It was a hell of a show.

When the woman finished putting the Pistons’ last basketball game out of its misery, Broderick signed off, waited for the lights to come down, then dumped the papers he’d just reshuffled into a wastebasket behind the counter. Barbie told everyone good-bye and left with the stagehand. She was wearing faded jeans with the frilly blouse. The things you miss when you’re planted in front of the TV set.

“Nice work, Sandy,” the floor manager told Broderick. “Can you come in an hour early tonight? We got promos to shoot.”

“You want shirtsleeves or jacket?” Broderick was standing, mopping make-up off his face with a wad of tissue.

“Shirtsleeves, tie loosened. Like you’re working on a story or something; you know the routine.”

“I never loosen my tie.”

“Must look funny in the shower. Oh, and Ray said to tell you not to touch the typewriter while we’re shooting. Somebody in the newsroom claimed you broke it last time.”

“What do I know from typewriters?” complained the newscaster. “I studied piano.”

The little blonde approached Broderick and said something, pointing in my direction. He glanced at me, nodded, and motioned me over. Normally I wouldn’t have gone, but I was glad to get off the hard seat.

“Amos Walker?” He clasped my hand firmly. “Sorry I had to call you like a dog, but if those kids thought I was coming over to talk to them I’d never get away.”

“Just don’t whistle,” I said.

“What did you think of the show?”

“The newspapers would have to go some to beat it. For starters they can put the comics on the front page.”

The blonde giggled, reminding him she was there. He moved his shoulders uneasily. “We’ll talk in my office. They gave me one, Lord knows why.”

“Something tells me you don’t write your own copy.” We were walking now, leaving the girl behind. I was watching my feet to avoid tripping over cables.

He shook his head. “I hear some TV newsmen do, but I’ve never met one. God doesn’t give out good looks, a deep voice,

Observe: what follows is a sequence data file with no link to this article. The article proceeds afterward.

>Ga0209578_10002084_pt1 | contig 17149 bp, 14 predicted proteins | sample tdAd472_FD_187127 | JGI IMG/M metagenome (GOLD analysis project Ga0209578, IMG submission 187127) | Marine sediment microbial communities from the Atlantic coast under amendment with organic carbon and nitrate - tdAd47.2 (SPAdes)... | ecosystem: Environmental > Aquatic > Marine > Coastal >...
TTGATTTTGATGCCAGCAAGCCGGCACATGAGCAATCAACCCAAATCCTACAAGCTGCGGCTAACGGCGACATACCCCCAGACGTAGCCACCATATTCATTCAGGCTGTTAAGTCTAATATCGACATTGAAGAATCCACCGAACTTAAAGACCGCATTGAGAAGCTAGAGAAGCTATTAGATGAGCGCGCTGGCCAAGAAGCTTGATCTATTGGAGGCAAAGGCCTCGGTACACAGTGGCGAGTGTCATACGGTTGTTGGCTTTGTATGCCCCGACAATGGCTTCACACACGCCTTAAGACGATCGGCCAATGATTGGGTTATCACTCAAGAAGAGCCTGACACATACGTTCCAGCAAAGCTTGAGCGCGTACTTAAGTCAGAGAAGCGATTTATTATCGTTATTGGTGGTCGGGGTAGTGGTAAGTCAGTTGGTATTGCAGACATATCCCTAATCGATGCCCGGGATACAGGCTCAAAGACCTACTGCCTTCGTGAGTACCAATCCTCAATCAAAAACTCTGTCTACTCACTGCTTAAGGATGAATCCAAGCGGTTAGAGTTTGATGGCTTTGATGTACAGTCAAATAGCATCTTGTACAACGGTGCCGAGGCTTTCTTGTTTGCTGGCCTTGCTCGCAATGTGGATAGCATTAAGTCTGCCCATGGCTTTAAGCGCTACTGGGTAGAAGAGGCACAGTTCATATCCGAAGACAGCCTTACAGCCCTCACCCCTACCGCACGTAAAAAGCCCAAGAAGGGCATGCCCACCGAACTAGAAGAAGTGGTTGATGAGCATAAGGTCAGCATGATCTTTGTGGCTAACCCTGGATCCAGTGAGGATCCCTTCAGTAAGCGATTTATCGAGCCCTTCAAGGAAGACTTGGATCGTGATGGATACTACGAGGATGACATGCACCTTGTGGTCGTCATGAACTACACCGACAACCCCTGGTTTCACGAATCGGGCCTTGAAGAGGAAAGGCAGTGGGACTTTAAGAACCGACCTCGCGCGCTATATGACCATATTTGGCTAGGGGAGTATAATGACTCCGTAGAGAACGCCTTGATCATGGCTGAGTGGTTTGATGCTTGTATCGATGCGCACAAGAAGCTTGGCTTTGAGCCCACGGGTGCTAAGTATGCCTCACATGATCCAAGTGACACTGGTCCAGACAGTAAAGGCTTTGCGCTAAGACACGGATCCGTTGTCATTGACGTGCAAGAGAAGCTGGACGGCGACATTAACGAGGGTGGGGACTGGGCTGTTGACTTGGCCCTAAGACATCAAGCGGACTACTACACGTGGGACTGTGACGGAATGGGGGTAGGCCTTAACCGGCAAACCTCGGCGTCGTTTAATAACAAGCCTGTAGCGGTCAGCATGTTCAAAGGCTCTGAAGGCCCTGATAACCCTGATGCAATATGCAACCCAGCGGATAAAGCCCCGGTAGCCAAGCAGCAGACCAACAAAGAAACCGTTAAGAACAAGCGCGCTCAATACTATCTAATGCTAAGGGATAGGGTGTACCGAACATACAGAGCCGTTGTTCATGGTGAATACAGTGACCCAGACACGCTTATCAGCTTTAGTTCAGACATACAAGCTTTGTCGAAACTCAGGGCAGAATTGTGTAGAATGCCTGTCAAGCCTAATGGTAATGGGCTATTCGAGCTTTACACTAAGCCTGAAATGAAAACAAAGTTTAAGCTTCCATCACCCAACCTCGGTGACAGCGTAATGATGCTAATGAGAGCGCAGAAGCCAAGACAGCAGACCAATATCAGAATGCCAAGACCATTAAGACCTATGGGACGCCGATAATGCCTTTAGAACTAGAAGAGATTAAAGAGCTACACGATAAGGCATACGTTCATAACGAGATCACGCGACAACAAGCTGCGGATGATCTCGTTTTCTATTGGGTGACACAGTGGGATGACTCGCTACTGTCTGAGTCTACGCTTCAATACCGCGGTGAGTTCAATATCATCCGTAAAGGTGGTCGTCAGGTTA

brains that often. If you tell anyone I said that I’ll deny it.”

“They won’t hear it from me.”

His office had a spacious airiness that was completely spoiled when we walked in. Although it was large enough to contain much more, it had a desk, a sofa, and a steel bookcase stuffed with review copies of hardcover books. The station didn’t do book reviews. A window looked out on the low buildings and latticework overpasses of suburban Detroit, giving my host as true a picture of the city as Hitler’s bunker offered of World War II. I shucked the outerwear and we took up the classic positions, he on his side of the desk, I on mine. The desk was chromium and pressed sawdust under a plastic woodgrain veneer, without drawers or front or side panels. It had legs.

Sandy Broderick looked older and slimmer when he wasn’t under studio lights. His cheeks were hollow and scored. The tan was real, not just make-up, but it was the kind you get in those tanning places that charge by the hour for something you can get from the sun all day for free if you’re willing to wait for summer. He had a country club build under the jacket. At two and a half yards a day plus expenses, I seemed well within his budget.

“I lunch with Barry Stackpole from the
” he told me. “Barry says you can be counted on to work twenty-five hours for twenty-four hours’ pay and not tell anyone about it who shouldn’t be told.”

“Barry’s a bright guy,” I said.

“He also says you can sometimes be counted on to talk yourself into more trouble than you can climb out of without artillery support.”

“What’s he know?”

“I’m not concerned with what he said. What does concern me is how much trouble you have to be in before you use me to bail you out.”

I set fire to a Winston and dropped the match, still burning, into a copper ashtray on the desk. “Why don’t you tell me what the job is, and then I’ll tell you how likely I am to get into a hole over it and how deep.”

He gave his head another shake. His hair was sprayed hard as a carp and didn’t move. I wondered if the color was real. “If I tell you, it’d be the same as hiring you. What about references?”

“Don’t have any.”

He arched his eyebrows the way he had when the weatherman told him it was as miserable out as Scrooge’s disposition. I said, “Not the kind you can use, judges and cops and like that. I run a one-man agency as yet innocent of an urgent call from the bench, and cops and P.I.’s are natural enemies. They’d give me a good recommendation like I’d wrestle a skunk. There’s a lieutenant in Homicide who might be called a friend if you stretch the term till it creaks, but we generally try to stay out of each other’s back pockets. I’ll stand on what Barry says, the first part anyway.”

I waited, smoking and flicking ash into the tray. Traffic hummed past on the Lodge. It was still misting out, and gray as old underwear. At length Broderick stirred and placed his forearms on the desk’s glossy top. His eyes searched mine—pale, colorless eyes that looked blue on camera.

“It’s my son, Walker,” he said. “I want you to find Bud for me while he’s still alive.”

BOOK: The Glass Highway
4.76Mb size Format: txt, pdf, ePub